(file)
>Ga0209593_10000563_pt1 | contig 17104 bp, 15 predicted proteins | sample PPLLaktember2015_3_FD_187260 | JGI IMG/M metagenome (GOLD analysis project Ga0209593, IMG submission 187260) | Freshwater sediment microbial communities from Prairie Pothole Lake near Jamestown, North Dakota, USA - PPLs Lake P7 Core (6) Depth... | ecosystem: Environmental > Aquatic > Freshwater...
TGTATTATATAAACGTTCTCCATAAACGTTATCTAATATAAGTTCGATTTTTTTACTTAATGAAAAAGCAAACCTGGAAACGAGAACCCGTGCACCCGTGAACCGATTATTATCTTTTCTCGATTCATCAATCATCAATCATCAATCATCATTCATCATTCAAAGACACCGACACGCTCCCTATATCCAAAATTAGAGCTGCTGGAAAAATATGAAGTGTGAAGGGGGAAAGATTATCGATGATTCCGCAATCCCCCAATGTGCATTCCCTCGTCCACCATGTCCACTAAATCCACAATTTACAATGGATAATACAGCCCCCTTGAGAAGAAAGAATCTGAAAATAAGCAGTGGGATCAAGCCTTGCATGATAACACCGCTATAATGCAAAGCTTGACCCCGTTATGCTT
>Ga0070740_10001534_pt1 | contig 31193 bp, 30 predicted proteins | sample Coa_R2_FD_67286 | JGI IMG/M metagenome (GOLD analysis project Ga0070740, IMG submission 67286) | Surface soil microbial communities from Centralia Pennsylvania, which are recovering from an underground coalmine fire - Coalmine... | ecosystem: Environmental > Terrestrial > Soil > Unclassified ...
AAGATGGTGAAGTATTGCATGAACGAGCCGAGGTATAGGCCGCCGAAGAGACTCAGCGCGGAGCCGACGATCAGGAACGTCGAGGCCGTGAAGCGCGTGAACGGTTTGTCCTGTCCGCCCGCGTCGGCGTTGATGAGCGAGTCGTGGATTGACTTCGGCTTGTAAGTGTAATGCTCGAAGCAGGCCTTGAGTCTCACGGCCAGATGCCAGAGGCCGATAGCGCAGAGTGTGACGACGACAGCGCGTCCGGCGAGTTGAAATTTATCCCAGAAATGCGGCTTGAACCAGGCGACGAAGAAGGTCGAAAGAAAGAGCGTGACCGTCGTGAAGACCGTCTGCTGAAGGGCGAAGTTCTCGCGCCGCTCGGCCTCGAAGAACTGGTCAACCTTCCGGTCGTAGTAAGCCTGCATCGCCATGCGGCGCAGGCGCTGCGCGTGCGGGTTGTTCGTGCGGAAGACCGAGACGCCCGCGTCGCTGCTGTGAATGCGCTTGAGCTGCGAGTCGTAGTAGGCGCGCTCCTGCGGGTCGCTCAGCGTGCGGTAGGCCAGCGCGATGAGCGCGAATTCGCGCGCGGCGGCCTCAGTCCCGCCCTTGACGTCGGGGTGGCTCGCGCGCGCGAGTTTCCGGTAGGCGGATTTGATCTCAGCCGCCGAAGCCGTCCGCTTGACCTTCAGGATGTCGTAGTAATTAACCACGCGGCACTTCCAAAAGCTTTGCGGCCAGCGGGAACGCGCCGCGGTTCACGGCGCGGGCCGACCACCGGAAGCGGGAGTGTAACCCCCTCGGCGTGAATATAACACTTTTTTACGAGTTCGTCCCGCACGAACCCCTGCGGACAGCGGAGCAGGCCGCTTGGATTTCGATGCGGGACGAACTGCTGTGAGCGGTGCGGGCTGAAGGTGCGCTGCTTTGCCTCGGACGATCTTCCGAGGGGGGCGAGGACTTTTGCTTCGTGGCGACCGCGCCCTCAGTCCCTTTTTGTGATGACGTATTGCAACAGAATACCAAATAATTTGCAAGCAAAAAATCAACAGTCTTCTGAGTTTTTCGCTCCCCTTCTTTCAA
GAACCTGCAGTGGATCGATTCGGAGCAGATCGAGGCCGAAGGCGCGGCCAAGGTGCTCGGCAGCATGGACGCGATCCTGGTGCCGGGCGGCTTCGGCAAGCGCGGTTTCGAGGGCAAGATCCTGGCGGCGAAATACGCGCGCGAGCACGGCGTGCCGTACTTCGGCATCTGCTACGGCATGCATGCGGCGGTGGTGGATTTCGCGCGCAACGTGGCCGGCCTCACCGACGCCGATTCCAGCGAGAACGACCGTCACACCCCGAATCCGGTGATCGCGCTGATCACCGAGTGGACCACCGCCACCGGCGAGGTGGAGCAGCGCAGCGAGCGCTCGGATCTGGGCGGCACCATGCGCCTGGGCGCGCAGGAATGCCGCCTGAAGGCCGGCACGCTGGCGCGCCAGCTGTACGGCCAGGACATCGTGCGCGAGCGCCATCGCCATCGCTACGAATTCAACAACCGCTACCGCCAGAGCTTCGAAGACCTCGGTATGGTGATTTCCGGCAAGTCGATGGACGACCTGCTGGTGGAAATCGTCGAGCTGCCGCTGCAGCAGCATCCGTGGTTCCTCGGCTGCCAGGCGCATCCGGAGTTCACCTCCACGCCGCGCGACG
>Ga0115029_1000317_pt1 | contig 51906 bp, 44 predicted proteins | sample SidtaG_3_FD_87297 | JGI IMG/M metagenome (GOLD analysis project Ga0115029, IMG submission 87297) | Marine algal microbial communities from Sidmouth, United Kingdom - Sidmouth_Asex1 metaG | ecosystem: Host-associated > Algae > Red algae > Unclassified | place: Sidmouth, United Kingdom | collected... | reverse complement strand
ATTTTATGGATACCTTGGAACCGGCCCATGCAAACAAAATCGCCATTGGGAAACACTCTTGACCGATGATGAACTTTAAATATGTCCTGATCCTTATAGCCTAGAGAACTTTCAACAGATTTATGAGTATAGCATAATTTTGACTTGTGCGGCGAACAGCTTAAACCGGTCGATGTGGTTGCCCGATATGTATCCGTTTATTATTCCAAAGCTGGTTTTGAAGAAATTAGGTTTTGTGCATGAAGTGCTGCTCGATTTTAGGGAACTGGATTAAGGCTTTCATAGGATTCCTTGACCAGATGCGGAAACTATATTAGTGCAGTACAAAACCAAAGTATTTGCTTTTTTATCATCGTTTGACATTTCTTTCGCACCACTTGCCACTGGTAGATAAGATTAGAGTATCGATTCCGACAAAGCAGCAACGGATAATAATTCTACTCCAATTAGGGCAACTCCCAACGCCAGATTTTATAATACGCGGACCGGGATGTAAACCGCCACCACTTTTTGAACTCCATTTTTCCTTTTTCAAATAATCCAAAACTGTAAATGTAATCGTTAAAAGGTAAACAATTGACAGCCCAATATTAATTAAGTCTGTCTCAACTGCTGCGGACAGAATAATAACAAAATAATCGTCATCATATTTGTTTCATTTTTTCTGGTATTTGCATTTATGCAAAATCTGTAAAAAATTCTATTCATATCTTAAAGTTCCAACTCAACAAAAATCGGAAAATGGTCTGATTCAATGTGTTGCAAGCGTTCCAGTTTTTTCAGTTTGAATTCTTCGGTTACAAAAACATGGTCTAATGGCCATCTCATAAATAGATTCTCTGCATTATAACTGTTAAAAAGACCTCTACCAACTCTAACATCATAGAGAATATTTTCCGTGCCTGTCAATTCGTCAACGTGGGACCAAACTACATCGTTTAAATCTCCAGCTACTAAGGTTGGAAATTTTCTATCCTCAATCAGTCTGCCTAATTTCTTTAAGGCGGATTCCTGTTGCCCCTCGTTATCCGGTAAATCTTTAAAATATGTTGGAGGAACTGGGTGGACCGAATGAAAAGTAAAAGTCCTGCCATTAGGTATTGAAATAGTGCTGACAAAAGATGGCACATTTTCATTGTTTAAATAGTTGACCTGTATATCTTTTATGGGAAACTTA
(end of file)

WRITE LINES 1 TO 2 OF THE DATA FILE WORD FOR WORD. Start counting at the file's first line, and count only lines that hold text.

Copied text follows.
>Ga0209593_10000563_pt1 | contig 17104 bp, 15 predicted proteins | sample PPLLaktember2015_3_FD_187260 | JGI IMG/M metagenome (GOLD analysis project Ga0209593, IMG submission 187260) | Freshwater sediment microbial communities from Prairie Pothole Lake near Jamestown, North Dakota, USA - PPLs Lake P7 Core (6) Depth... | ecosystem: Environmental > Aquatic > Freshwater...
TGTATTATATAAACGTTCTCCATAAACGTTATCTAATATAAGTTCGATTTTTTTACTTAATGAAAAAGCAAACCTGGAAACGAGAACCCGTGCACCCGTGAACCGATTATTATCTTTTCTCGATTCATCAATCATCAATCATCAATCATCATTCATCATTCAAAGACACCGACACGCTCCCTATATCCAAAATTAGAGCTGCTGGAAAAATATGAAGTGTGAAGGGGGAAAGATTATCGATGATTCCGCAATCCCCCAATGTGCATTCCCTCGTCCACCATGTCCACTAAATCCACAATTTACAATGGATAATACAGCCCCCTTGAGAAGAAAGAATCTGAAAATAAGCAGTGGGATCAAGCCTTGCATGATAACACCGCTATAATGCAAAGCTTGACCCCGTTATGCTT